Sunday, June 26, 2011

Floating vs Double vs Decimal in C#

For a last few days I'm reading Java Puzzlers book (the older version). I am aware about using decimal formats for money, and data that needs to be calculated precisely. I am testing majority of puzzles against C# language, and I was surprised to figure out that in Java:

System.out.println(1.03 - .42);

The output is


In C#

Console.WriteLine((1.03F - .42F));
Console.WriteLine((1.03D - .42D));

The output is


The surprising bit is that in both languages float and double are implemented based on IEEE-754 spec. So why the output differs? I was trying to figure out this by looking it up in a CSharp Spec, but no luck. IEEE specification does not give a strict guidelines of how to implement operations (like add, subtract, multiply), just to implementation of data itself - it should be kept as an exponent number. So I believe that operation implementations are different - maybe due to optimization - but it would be weird, because decimal type was 'invented' to tell explicitly, that a programmer is interested in a precise answer, not a relative accuracy.

Thursday, June 23, 2011

The world of floating points

From time to time in a word of computer scientist a question is raised, that for the first look is hard to figure. I remember few years ago there was a big deal about incorrect answer to a really simple algebra problem in MS Excell. Usually this class of problems deals with some math basics, that every computer scientist knows (at least I hope for that), but the knowledge is really rusty - not often used, so the answer doesn't come to a mind. A day ago a great question was raised dealing with a floating point arithmetic, for the first look at the question I wouldn't even guest that it is because we might deal with floating points. But ofcourse the answer is correct, and what's more it leads to a great article, a good read.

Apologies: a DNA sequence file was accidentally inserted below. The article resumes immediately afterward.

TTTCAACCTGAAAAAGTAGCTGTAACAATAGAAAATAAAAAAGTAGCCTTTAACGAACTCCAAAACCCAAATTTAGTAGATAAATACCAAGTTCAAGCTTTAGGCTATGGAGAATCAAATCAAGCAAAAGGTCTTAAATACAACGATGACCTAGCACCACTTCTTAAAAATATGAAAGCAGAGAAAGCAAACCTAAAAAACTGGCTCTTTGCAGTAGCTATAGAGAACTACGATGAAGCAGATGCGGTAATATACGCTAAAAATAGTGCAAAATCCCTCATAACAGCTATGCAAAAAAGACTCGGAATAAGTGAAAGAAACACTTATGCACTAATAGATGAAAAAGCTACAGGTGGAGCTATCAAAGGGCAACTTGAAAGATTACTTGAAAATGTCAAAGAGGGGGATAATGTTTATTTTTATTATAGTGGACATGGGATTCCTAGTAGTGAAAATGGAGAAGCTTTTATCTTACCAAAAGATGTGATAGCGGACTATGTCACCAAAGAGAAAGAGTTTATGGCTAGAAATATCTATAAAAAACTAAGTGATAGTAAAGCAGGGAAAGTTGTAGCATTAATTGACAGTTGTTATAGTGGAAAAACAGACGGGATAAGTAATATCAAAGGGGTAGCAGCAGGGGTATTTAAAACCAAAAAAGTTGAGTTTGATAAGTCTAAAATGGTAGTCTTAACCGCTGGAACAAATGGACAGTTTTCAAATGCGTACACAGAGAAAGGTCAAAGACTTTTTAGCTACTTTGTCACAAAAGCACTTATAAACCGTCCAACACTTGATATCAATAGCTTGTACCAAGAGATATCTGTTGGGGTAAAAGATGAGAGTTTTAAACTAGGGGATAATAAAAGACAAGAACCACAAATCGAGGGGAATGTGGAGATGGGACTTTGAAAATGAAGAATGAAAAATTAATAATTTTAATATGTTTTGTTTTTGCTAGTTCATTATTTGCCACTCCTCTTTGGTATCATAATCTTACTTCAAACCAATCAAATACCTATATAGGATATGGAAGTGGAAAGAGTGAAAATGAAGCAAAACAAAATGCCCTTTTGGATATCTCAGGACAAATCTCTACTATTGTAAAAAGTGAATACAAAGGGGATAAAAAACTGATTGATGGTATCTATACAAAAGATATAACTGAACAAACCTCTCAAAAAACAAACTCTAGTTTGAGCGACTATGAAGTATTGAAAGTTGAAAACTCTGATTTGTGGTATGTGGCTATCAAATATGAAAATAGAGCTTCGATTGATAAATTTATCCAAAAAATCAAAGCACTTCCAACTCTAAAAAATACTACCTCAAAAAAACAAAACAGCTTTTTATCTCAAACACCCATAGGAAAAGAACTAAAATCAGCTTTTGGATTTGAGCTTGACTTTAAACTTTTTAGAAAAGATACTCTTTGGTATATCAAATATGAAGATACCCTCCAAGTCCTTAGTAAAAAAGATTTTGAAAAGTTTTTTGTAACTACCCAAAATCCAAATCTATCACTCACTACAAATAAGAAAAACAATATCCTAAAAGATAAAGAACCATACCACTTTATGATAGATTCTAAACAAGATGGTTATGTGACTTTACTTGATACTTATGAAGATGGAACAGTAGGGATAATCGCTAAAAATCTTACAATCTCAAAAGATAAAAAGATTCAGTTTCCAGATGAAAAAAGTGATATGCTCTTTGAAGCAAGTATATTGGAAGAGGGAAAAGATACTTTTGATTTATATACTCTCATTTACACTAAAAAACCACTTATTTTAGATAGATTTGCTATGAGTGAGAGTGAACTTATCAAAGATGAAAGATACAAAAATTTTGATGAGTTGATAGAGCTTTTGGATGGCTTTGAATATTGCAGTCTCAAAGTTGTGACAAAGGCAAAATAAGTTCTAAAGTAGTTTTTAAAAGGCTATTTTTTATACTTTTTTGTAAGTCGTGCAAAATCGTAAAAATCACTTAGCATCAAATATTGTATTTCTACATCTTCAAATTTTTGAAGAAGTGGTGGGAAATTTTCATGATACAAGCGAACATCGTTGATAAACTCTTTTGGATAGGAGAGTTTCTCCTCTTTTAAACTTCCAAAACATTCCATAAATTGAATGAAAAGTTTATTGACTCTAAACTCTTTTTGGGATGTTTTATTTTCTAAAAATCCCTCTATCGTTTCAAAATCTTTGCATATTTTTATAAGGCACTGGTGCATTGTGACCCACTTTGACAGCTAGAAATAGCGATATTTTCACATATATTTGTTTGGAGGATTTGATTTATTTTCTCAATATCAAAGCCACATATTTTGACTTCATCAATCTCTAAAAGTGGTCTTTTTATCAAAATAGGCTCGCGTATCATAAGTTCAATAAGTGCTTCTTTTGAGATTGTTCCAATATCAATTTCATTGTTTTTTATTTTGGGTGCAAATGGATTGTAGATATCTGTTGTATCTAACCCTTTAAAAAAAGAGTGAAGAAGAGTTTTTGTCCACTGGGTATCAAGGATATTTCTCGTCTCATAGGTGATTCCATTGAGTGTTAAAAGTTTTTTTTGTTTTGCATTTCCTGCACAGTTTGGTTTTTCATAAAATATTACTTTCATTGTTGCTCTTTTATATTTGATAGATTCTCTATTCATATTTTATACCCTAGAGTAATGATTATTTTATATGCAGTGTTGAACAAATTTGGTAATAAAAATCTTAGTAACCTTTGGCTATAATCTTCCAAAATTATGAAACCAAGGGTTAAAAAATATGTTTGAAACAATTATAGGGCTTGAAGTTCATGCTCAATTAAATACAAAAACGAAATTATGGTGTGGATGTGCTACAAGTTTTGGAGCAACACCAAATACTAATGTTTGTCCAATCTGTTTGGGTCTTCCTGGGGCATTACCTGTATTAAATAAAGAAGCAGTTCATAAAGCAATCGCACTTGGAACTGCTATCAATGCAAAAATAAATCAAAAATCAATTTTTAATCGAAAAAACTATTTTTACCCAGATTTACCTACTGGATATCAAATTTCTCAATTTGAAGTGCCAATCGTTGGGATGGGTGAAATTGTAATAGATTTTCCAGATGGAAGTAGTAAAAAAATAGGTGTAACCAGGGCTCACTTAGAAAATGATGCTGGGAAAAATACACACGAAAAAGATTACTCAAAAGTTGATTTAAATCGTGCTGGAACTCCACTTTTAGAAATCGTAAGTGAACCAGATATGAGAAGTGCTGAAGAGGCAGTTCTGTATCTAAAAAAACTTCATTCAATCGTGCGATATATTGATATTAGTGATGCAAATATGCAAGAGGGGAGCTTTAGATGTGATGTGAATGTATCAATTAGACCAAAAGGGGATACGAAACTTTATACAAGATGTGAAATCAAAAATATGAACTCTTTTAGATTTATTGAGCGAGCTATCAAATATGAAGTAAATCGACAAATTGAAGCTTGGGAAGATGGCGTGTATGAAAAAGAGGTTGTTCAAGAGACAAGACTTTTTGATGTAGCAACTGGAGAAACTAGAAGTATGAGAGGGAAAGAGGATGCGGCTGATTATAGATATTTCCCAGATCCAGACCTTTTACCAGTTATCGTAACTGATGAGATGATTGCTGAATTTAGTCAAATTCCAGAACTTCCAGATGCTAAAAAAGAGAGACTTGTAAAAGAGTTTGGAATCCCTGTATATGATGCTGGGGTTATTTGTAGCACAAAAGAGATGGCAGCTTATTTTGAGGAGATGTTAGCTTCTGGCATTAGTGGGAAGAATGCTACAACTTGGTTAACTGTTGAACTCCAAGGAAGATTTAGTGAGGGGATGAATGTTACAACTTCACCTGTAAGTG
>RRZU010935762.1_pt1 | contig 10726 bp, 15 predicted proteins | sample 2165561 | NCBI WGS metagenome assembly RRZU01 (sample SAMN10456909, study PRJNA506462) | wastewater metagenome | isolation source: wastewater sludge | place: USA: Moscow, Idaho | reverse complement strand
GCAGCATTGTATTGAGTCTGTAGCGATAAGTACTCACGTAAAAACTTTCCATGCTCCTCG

Monday, June 20, 2011

Java Pitfall

Recently, I've been interested in some differences between C# and Java. Mainly in how some behaviours are implemented. Consider flowing code:

Byte bigByte = 13;

byte smallByte = 14;

public void test(Byte b){

public void test(int b){

The output is:


I did not expect it. In Java there are mechanisms called widening and autoboxing. Starting from Java 5.0 framework first tries to wide the size of a type that is reserved for it in a memory - in this case Byte is equal to 4 bits, but int reserves 8 bits in a memory. And because before Java 5.0 there was no autoboxing, the framework is trying to find a method that somehow matches the call. Maybe it should throw an error, but designers decided differently. And starting from Java 5.0 the framework is trying to find a method that as an argument also takes a type of a primitive value in this case it is trying to find a type Byte for a byte call.

I understand designers that added autboxing feature, and were trying to keep compatibility with older versions - in a behaviour - this is why Java 5.0 first tries to use widening mechanism and then autoboxing. What concerns me is that the code behaves unnaturally for a person without a knowledge about Java history (when what mechanism was added). In other words, because this code compiles, my first impression is that the method that takes as an argument Byte should be called when I send a message with a byte parameter, but the framework behaves differently.